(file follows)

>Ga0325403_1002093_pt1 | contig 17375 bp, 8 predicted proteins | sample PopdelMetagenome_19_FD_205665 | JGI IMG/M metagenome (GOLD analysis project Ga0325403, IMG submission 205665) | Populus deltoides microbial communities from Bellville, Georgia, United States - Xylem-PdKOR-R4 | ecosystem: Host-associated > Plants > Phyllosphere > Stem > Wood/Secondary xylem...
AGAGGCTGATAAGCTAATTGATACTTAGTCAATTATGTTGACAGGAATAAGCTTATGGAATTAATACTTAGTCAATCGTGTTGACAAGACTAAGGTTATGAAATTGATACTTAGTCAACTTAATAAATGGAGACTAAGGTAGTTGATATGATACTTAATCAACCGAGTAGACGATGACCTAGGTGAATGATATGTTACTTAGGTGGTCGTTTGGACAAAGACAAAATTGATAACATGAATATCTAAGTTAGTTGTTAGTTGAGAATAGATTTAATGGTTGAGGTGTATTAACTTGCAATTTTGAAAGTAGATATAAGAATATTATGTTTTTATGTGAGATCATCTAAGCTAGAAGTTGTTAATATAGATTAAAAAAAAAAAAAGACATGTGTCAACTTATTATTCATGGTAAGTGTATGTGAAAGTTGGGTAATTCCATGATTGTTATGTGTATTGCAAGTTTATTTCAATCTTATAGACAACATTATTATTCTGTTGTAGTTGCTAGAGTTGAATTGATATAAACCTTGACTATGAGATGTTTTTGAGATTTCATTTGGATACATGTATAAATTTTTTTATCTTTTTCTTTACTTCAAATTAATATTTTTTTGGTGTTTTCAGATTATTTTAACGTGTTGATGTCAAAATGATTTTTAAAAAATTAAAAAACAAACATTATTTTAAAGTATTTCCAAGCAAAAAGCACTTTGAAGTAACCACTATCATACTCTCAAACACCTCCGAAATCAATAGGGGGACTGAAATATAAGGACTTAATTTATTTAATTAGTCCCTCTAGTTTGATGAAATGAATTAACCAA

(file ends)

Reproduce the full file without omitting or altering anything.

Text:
>Ga0325403_1002093_pt1 | contig 17375 bp, 8 predicted proteins | sample PopdelMetagenome_19_FD_205665 | JGI IMG/M metagenome (GOLD analysis project Ga0325403, IMG submission 205665) | Populus deltoides microbial communities from Bellville, Georgia, United States - Xylem-PdKOR-R4 | ecosystem: Host-associated > Plants > Phyllosphere > Stem > Wood/Secondary xylem...
AGAGGCTGATAAGCTAATTGATACTTAGTCAATTATGTTGACAGGAATAAGCTTATGGAATTAATACTTAGTCAATCGTGTTGACAAGACTAAGGTTATGAAATTGATACTTAGTCAACTTAATAAATGGAGACTAAGGTAGTTGATATGATACTTAATCAACCGAGTAGACGATGACCTAGGTGAATGATATGTTACTTAGGTGGTCGTTTGGACAAAGACAAAATTGATAACATGAATATCTAAGTTAGTTGTTAGTTGAGAATAGATTTAATGGTTGAGGTGTATTAACTTGCAATTTTGAAAGTAGATATAAGAATATTATGTTTTTATGTGAGATCATCTAAGCTAGAAGTTGTTAATATAGATTAAAAAAAAAAAAAGACATGTGTCAACTTATTATTCATGGTAAGTGTATGTGAAAGTTGGGTAATTCCATGATTGTTATGTGTATTGCAAGTTTATTTCAATCTTATAGACAACATTATTATTCTGTTGTAGTTGCTAGAGTTGAATTGATATAAACCTTGACTATGAGATGTTTTTGAGATTTCATTTGGATACATGTATAAATTTTTTTATCTTTTTCTTTACTTCAAATTAATATTTTTTTGGTGTTTTCAGATTATTTTAACGTGTTGATGTCAAAATGATTTTTAAAAAATTAAAAAACAAACATTATTTTAAAGTATTTCCAAGCAAAAAGCACTTTGAAGTAACCACTATCATACTCTCAAACACCTCCGAAATCAATAGGGGGACTGAAATATAAGGACTTAATTTATTTAATTAGTCCCTCTAGTTTGATGAAATGAATTAACCAA